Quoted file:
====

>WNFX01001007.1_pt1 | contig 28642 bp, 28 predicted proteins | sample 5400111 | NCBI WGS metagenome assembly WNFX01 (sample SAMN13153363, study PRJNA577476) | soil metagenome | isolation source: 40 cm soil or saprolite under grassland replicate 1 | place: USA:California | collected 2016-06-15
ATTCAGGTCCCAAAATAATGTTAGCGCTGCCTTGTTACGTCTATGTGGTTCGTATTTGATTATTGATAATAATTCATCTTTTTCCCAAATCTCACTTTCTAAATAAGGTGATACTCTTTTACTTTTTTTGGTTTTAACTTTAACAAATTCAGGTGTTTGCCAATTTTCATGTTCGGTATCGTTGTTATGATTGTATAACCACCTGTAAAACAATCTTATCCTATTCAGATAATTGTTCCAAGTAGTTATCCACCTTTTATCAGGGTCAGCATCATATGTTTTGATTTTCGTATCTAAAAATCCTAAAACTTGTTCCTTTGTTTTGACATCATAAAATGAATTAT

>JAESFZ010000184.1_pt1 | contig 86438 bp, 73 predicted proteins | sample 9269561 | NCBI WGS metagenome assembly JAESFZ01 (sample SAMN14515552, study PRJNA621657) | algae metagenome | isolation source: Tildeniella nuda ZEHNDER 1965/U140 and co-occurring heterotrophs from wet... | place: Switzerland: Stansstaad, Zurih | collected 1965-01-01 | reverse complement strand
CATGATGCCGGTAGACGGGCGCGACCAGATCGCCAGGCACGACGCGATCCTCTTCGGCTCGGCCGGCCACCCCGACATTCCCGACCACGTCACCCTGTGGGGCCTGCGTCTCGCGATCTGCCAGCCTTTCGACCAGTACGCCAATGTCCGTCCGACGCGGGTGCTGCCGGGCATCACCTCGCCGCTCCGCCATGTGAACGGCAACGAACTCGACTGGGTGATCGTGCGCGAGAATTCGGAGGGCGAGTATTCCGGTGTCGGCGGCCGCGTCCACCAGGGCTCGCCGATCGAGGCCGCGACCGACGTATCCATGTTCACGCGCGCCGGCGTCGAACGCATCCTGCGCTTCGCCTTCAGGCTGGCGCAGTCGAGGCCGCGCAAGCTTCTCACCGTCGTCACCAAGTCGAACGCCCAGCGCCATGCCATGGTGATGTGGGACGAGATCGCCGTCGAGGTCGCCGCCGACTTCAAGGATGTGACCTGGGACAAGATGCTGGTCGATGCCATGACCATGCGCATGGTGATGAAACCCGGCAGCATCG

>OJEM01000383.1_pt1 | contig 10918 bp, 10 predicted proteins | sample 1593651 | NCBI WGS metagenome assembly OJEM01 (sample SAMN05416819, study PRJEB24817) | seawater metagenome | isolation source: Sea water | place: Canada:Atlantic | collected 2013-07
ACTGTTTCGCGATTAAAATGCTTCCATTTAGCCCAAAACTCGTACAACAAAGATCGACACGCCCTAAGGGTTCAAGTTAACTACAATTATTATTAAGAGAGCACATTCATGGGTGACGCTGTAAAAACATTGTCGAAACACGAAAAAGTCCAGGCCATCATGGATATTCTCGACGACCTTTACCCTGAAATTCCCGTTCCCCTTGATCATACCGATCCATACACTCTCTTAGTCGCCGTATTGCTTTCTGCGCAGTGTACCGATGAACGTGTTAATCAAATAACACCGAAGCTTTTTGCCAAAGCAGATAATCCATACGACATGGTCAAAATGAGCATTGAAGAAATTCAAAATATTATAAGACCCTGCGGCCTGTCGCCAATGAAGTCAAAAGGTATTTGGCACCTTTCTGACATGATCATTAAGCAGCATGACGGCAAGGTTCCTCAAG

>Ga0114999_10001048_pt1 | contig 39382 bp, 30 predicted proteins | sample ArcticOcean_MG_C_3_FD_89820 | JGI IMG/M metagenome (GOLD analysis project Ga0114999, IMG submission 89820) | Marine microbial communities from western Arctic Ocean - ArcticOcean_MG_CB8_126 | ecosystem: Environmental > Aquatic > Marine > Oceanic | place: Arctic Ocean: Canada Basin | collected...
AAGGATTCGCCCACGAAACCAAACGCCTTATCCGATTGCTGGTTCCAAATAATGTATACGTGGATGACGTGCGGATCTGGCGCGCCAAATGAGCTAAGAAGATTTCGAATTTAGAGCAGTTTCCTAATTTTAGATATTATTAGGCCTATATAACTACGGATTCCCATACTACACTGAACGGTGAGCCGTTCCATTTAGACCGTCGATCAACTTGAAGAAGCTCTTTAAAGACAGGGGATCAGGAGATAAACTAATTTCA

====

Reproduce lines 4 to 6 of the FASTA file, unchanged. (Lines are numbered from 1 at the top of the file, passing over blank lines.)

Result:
CATGATGCCGGTAGACGGGCGCGACCAGATCGCCAGGCACGACGCGATCCTCTTCGGCTCGGCCGGCCACCCCGACATTCCCGACCACGTCACCCTGTGGGGCCTGCGTCTCGCGATCTGCCAGCCTTTCGACCAGTACGCCAATGTCCGTCCGACGCGGGTGCTGCCGGGCATCACCTCGCCGCTCCGCCATGTGAACGGCAACGAACTCGACTGGGTGATCGTGCGCGAGAATTCGGAGGGCGAGTATTCCGGTGTCGGCGGCCGCGTCCACCAGGGCTCGCCGATCGAGGCCGCGACCGACGTATCCATGTTCACGCGCGCCGGCGTCGAACGCATCCTGCGCTTCGCCTTCAGGCTGGCGCAGTCGAGGCCGCGCAAGCTTCTCACCGTCGTCACCAAGTCGAACGCCCAGCGCCATGCCATGGTGATGTGGGACGAGATCGCCGTCGAGGTCGCCGCCGACTTCAAGGATGTGACCTGGGACAAGATGCTGGTCGATGCCATGACCATGCGCATGGTGATGAAACCCGGCAGCATCG

>OJEM01000383.1_pt1 | contig 10918 bp, 10 predicted proteins | sample 1593651 | NCBI WGS metagenome assembly OJEM01 (sample SAMN05416819, study PRJEB24817) | seawater metagenome | isolation source: Sea water | place: Canada:Atlantic | collected 2013-07
ACTGTTTCGCGATTAAAATGCTTCCATTTAGCCCAAAACTCGTACAACAAAGATCGACACGCCCTAAGGGTTCAAGTTAACTACAATTATTATTAAGAGAGCACATTCATGGGTGACGCTGTAAAAACATTGTCGAAACACGAAAAAGTCCAGGCCATCATGGATATTCTCGACGACCTTTACCCTGAAATTCCCGTTCCCCTTGATCATACCGATCCATACACTCTCTTAGTCGCCGTATTGCTTTCTGCGCAGTGTACCGATGAACGTGTTAATCAAATAACACCGAAGCTTTTTGCCAAAGCAGATAATCCATACGACATGGTCAAAATGAGCATTGAAGAAATTCAAAATATTATAAGACCCTGCGGCCTGTCGCCAATGAAGTCAAAAGGTATTTGGCACCTTTCTGACATGATCATTAAGCAGCATGACGGCAAGGTTCCTCAAG